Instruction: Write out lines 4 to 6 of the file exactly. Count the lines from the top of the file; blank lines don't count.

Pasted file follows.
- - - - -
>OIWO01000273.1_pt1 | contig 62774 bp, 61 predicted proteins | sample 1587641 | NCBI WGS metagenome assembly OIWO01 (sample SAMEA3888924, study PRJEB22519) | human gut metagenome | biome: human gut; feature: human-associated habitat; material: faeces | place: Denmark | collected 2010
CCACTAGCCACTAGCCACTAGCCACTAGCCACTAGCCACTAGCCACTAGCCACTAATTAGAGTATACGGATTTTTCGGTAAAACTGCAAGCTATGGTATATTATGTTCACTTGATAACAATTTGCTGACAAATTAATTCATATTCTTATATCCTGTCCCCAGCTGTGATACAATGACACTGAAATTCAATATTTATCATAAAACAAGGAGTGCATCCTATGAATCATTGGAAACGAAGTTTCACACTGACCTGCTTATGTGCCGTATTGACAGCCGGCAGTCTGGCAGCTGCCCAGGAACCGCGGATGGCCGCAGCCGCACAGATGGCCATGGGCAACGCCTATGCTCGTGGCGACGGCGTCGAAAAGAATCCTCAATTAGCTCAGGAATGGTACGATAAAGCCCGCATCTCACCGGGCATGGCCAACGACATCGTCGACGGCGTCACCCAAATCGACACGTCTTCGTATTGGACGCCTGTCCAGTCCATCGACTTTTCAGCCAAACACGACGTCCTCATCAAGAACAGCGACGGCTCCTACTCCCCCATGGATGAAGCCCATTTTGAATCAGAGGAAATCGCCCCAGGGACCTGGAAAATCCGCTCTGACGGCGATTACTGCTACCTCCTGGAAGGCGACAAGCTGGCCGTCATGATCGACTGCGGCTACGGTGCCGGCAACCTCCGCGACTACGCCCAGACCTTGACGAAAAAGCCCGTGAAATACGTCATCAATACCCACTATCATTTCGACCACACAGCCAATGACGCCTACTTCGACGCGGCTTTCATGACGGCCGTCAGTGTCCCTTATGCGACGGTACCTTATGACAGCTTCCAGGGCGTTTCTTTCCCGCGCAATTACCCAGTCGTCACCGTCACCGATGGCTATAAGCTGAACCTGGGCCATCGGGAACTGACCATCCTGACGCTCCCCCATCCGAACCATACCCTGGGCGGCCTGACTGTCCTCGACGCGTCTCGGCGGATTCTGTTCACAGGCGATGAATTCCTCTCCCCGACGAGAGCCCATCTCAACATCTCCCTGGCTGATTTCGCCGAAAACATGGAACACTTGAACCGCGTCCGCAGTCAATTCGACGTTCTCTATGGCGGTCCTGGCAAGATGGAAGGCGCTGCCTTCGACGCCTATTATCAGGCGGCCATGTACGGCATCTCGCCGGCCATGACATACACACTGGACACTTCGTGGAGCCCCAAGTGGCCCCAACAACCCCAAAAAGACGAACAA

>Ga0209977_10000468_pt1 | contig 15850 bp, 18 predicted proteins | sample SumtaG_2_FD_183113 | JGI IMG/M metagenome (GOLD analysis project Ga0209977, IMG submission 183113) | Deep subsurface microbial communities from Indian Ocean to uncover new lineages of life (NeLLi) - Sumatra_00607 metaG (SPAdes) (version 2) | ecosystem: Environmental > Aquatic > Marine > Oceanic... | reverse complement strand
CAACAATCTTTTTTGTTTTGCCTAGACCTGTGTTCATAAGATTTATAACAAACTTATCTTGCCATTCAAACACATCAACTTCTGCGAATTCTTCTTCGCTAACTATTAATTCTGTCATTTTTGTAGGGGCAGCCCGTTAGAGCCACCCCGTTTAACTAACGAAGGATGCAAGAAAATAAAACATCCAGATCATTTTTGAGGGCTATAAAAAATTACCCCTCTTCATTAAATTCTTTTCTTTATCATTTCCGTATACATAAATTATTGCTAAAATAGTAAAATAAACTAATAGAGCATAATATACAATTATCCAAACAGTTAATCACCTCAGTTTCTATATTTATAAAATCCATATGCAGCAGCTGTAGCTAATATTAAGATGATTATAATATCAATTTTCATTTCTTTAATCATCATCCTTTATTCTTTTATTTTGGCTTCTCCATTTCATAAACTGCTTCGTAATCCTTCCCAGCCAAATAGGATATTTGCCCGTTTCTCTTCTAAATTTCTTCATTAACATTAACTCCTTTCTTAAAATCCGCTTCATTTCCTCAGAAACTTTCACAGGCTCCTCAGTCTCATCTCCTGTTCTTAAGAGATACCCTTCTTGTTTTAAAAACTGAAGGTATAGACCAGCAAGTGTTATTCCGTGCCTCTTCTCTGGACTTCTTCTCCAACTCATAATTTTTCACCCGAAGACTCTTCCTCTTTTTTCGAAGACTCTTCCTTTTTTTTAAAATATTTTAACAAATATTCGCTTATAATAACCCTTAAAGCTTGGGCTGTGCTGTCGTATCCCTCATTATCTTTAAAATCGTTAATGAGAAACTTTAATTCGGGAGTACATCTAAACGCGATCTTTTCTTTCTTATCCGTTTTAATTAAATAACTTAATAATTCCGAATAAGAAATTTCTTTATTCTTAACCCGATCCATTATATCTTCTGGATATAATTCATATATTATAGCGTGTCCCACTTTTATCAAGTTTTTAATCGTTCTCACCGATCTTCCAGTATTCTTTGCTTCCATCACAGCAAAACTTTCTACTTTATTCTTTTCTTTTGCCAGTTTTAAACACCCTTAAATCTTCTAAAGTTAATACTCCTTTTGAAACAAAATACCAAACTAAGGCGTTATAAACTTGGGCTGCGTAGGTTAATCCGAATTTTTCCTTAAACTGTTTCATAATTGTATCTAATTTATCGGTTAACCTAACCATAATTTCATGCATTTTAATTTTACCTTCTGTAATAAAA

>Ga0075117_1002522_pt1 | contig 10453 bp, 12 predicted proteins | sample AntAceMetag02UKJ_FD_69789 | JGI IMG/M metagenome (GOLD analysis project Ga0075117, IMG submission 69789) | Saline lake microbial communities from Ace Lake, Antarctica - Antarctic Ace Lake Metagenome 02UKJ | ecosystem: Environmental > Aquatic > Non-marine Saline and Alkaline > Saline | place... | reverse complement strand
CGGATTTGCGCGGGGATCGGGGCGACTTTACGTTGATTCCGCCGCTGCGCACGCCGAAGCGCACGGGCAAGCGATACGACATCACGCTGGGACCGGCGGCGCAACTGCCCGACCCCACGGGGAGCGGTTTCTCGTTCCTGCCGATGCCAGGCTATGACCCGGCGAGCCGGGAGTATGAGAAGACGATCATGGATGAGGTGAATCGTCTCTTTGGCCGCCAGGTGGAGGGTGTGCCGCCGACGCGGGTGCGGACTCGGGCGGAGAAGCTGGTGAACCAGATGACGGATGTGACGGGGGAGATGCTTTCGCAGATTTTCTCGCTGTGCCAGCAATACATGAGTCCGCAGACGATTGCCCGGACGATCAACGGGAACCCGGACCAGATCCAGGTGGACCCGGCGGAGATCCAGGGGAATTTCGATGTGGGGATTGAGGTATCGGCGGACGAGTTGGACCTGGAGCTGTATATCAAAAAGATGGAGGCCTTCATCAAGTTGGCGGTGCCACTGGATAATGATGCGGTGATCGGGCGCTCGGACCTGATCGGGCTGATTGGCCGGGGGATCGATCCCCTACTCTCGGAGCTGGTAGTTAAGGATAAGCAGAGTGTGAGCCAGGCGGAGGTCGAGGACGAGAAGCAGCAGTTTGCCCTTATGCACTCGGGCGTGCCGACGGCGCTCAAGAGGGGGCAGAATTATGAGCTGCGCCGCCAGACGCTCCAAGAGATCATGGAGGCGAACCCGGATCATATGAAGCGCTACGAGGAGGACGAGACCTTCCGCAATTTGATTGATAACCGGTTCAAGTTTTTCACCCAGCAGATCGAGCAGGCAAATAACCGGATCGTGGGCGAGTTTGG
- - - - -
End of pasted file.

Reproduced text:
CAACAATCTTTTTTGTTTTGCCTAGACCTGTGTTCATAAGATTTATAACAAACTTATCTTGCCATTCAAACACATCAACTTCTGCGAATTCTTCTTCGCTAACTATTAATTCTGTCATTTTTGTAGGGGCAGCCCGTTAGAGCCACCCCGTTTAACTAACGAAGGATGCAAGAAAATAAAACATCCAGATCATTTTTGAGGGCTATAAAAAATTACCCCTCTTCATTAAATTCTTTTCTTTATCATTTCCGTATACATAAATTATTGCTAAAATAGTAAAATAAACTAATAGAGCATAATATACAATTATCCAAACAGTTAATCACCTCAGTTTCTATATTTATAAAATCCATATGCAGCAGCTGTAGCTAATATTAAGATGATTATAATATCAATTTTCATTTCTTTAATCATCATCCTTTATTCTTTTATTTTGGCTTCTCCATTTCATAAACTGCTTCGTAATCCTTCCCAGCCAAATAGGATATTTGCCCGTTTCTCTTCTAAATTTCTTCATTAACATTAACTCCTTTCTTAAAATCCGCTTCATTTCCTCAGAAACTTTCACAGGCTCCTCAGTCTCATCTCCTGTTCTTAAGAGATACCCTTCTTGTTTTAAAAACTGAAGGTATAGACCAGCAAGTGTTATTCCGTGCCTCTTCTCTGGACTTCTTCTCCAACTCATAATTTTTCACCCGAAGACTCTTCCTCTTTTTTCGAAGACTCTTCCTTTTTTTTAAAATATTTTAACAAATATTCGCTTATAATAACCCTTAAAGCTTGGGCTGTGCTGTCGTATCCCTCATTATCTTTAAAATCGTTAATGAGAAACTTTAATTCGGGAGTACATCTAAACGCGATCTTTTCTTTCTTATCCGTTTTAATTAAATAACTTAATAATTCCGAATAAGAAATTTCTTTATTCTTAACCCGATCCATTATATCTTCTGGATATAATTCATATATTATAGCGTGTCCCACTTTTATCAAGTTTTTAATCGTTCTCACCGATCTTCCAGTATTCTTTGCTTCCATCACAGCAAAACTTTCTACTTTATTCTTTTCTTTTGCCAGTTTTAAACACCCTTAAATCTTCTAAAGTTAATACTCCTTTTGAAACAAAATACCAAACTAAGGCGTTATAAACTTGGGCTGCGTAGGTTAATCCGAATTTTTCCTTAAACTGTTTCATAATTGTATCTAATTTATCGGTTAACCTAACCATAATTTCATGCATTTTAATTTTACCTTCTGTAATAAAA

>Ga0075117_1002522_pt1 | contig 10453 bp, 12 predicted proteins | sample AntAceMetag02UKJ_FD_69789 | JGI IMG/M metagenome (GOLD analysis project Ga0075117, IMG submission 69789) | Saline lake microbial communities from Ace Lake, Antarctica - Antarctic Ace Lake Metagenome 02UKJ | ecosystem: Environmental > Aquatic > Non-marine Saline and Alkaline > Saline | place... | reverse complement strand
CGGATTTGCGCGGGGATCGGGGCGACTTTACGTTGATTCCGCCGCTGCGCACGCCGAAGCGCACGGGCAAGCGATACGACATCACGCTGGGACCGGCGGCGCAACTGCCCGACCCCACGGGGAGCGGTTTCTCGTTCCTGCCGATGCCAGGCTATGACCCGGCGAGCCGGGAGTATGAGAAGACGATCATGGATGAGGTGAATCGTCTCTTTGGCCGCCAGGTGGAGGGTGTGCCGCCGACGCGGGTGCGGACTCGGGCGGAGAAGCTGGTGAACCAGATGACGGATGTGACGGGGGAGATGCTTTCGCAGATTTTCTCGCTGTGCCAGCAATACATGAGTCCGCAGACGATTGCCCGGACGATCAACGGGAACCCGGACCAGATCCAGGTGGACCCGGCGGAGATCCAGGGGAATTTCGATGTGGGGATTGAGGTATCGGCGGACGAGTTGGACCTGGAGCTGTATATCAAAAAGATGGAGGCCTTCATCAAGTTGGCGGTGCCACTGGATAATGATGCGGTGATCGGGCGCTCGGACCTGATCGGGCTGATTGGCCGGGGGATCGATCCCCTACTCTCGGAGCTGGTAGTTAAGGATAAGCAGAGTGTGAGCCAGGCGGAGGTCGAGGACGAGAAGCAGCAGTTTGCCCTTATGCACTCGGGCGTGCCGACGGCGCTCAAGAGGGGGCAGAATTATGAGCTGCGCCGCCAGACGCTCCAAGAGATCATGGAGGCGAACCCGGATCATATGAAGCGCTACGAGGAGGACGAGACCTTCCGCAATTTGATTGATAACCGGTTCAAGTTTTTCACCCAGCAGATCGAGCAGGCAAATAACCGGATCGTGGGCGAGTTTGG